Less than a month into the New Year and the e-retailer and marketplace announces plans for three additional U.S. fulfillment centers.
Fast-food chain Sonic features codes of the sides of drink cups.
Quick Response bar codes are hitting the books in the Limeades for Learning campaign to help consumers make donations to pay for classroom materials.
The campaign is sponsored by Sonic restaurant chain and DonorsChoose.org, an organization that enables teachers to solicit donations to pay for educational materials, such as books or science projects.
The codes, which are a form of two-dimensional bar code, appear on the sides of Sonic cups, and were developed with the help of mobile marketing provider Scanbuy’s ScanLife bar code service.
Consumers can use the ScanLife app or any other QR code reader app on their smartphones to scan the code, which opens a mobile commerce site for Limeades for Learning. From there, consumers can search for local projects to support and make a donation. Consumers can search by state, subject, grade level, type of materials sought, school name or keyword.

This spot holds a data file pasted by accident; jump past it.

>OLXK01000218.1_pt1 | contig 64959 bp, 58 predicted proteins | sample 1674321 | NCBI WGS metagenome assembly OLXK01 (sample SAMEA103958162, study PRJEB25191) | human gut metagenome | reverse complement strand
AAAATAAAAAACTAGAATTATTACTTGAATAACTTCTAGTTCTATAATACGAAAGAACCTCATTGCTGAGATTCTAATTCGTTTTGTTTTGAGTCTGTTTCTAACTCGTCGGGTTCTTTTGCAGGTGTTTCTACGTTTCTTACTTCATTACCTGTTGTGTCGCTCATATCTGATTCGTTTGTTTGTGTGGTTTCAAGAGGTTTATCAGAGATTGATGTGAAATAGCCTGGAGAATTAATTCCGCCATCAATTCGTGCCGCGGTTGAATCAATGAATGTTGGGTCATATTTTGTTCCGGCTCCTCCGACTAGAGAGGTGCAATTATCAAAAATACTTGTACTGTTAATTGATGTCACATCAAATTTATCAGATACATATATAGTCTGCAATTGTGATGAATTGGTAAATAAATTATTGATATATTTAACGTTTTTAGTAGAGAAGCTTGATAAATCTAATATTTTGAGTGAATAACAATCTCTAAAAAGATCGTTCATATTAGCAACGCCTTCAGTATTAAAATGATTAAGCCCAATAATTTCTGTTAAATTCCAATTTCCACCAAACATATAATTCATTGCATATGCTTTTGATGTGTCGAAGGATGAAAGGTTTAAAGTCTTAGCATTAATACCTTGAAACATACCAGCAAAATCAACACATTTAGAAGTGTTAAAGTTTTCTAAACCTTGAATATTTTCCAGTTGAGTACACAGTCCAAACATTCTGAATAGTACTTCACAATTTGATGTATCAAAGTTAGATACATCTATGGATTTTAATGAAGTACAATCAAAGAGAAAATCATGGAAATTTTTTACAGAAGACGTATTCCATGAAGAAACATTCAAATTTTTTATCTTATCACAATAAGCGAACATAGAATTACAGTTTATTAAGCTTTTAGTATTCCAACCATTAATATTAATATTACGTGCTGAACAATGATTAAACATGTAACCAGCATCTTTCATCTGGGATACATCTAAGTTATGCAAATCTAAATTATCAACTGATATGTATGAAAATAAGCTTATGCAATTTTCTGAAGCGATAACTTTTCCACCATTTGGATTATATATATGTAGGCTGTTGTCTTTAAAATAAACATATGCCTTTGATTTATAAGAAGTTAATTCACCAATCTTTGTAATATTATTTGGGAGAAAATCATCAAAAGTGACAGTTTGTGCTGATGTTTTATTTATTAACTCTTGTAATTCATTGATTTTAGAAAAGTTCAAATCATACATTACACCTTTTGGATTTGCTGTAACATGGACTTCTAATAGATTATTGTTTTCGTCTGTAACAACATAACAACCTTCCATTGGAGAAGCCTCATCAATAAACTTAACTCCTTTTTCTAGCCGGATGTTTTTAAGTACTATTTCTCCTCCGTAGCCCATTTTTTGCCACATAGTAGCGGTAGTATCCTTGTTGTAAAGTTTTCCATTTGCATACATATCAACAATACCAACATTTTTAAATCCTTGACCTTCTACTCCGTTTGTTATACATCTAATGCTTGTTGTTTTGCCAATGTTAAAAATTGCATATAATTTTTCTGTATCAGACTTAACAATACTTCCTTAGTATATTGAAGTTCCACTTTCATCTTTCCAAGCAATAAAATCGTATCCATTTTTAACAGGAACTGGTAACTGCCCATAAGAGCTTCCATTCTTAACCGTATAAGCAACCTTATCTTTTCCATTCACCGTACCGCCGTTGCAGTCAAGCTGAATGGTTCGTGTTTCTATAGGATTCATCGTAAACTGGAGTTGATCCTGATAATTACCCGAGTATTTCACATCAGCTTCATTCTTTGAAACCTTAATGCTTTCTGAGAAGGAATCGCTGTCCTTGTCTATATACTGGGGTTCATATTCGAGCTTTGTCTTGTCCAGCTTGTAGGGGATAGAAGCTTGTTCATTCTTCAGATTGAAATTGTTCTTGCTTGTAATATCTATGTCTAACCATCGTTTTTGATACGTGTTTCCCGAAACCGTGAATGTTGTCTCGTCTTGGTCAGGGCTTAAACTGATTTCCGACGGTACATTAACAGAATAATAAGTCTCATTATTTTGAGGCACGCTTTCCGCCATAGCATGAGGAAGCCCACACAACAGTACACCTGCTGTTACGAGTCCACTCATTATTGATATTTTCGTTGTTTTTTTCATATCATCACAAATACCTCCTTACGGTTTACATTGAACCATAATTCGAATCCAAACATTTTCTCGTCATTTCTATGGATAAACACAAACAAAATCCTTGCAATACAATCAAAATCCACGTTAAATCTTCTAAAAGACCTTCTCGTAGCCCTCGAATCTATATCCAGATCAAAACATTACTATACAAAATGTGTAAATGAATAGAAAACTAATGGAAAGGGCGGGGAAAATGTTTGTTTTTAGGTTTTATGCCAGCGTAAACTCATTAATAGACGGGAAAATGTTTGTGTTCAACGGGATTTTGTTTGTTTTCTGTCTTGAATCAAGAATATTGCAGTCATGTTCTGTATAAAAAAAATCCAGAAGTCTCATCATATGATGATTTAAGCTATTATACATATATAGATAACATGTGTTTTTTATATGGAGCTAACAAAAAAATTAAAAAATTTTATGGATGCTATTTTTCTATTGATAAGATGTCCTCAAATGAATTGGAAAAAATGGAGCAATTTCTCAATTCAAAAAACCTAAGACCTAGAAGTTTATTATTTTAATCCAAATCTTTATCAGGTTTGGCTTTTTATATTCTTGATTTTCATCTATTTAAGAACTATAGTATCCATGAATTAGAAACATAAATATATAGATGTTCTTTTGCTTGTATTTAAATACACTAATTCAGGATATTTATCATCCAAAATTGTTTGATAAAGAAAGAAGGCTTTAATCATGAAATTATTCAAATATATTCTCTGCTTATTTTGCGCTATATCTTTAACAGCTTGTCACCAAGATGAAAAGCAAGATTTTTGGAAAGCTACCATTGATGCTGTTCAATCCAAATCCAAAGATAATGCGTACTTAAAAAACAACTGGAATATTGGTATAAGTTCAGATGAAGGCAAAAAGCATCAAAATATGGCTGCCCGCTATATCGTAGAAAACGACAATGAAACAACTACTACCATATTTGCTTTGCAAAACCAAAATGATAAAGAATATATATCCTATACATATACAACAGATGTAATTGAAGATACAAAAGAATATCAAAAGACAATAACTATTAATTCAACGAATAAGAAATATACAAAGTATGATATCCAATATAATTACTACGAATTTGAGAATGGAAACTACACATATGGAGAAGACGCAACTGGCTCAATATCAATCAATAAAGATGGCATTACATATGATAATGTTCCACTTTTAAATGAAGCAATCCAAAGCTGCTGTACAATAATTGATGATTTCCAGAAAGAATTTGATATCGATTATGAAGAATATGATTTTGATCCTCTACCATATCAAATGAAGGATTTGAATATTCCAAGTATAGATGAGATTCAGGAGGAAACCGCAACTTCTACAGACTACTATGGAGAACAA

To date, more than 6,500 teachers have registered Limeades for Learning project requests, Sonic says.According to DonorsChoose.org, teachers spend approximately $1 billion annually for out-of-pocket expenses for their classrooms.
Consumers also can vote for projects. From Sept. 24 through Oct. 29, Sonic awards $100,000 to teacher projects receiving the most votes each week. If 4 million votes are cast by Oct. 29, Sonic will throw in an additional $100,000 donation, and consumers who voted will receive a free medium Cherry Limeade, Sonic says.
“Limeades for Learning allows Sonic customers and fans to make a difference in their local communities by voting to allocate Sonic funds toward public school teacher projects,” says a Sonic spokeswoman. “QR codes offer a simple way to make a connection from something as common as a soda cup, and it is driving the most traffic of any channel into the mobile giving experience.”
This is Sonic’s fourth year promoting the Limeades for Learning campaign.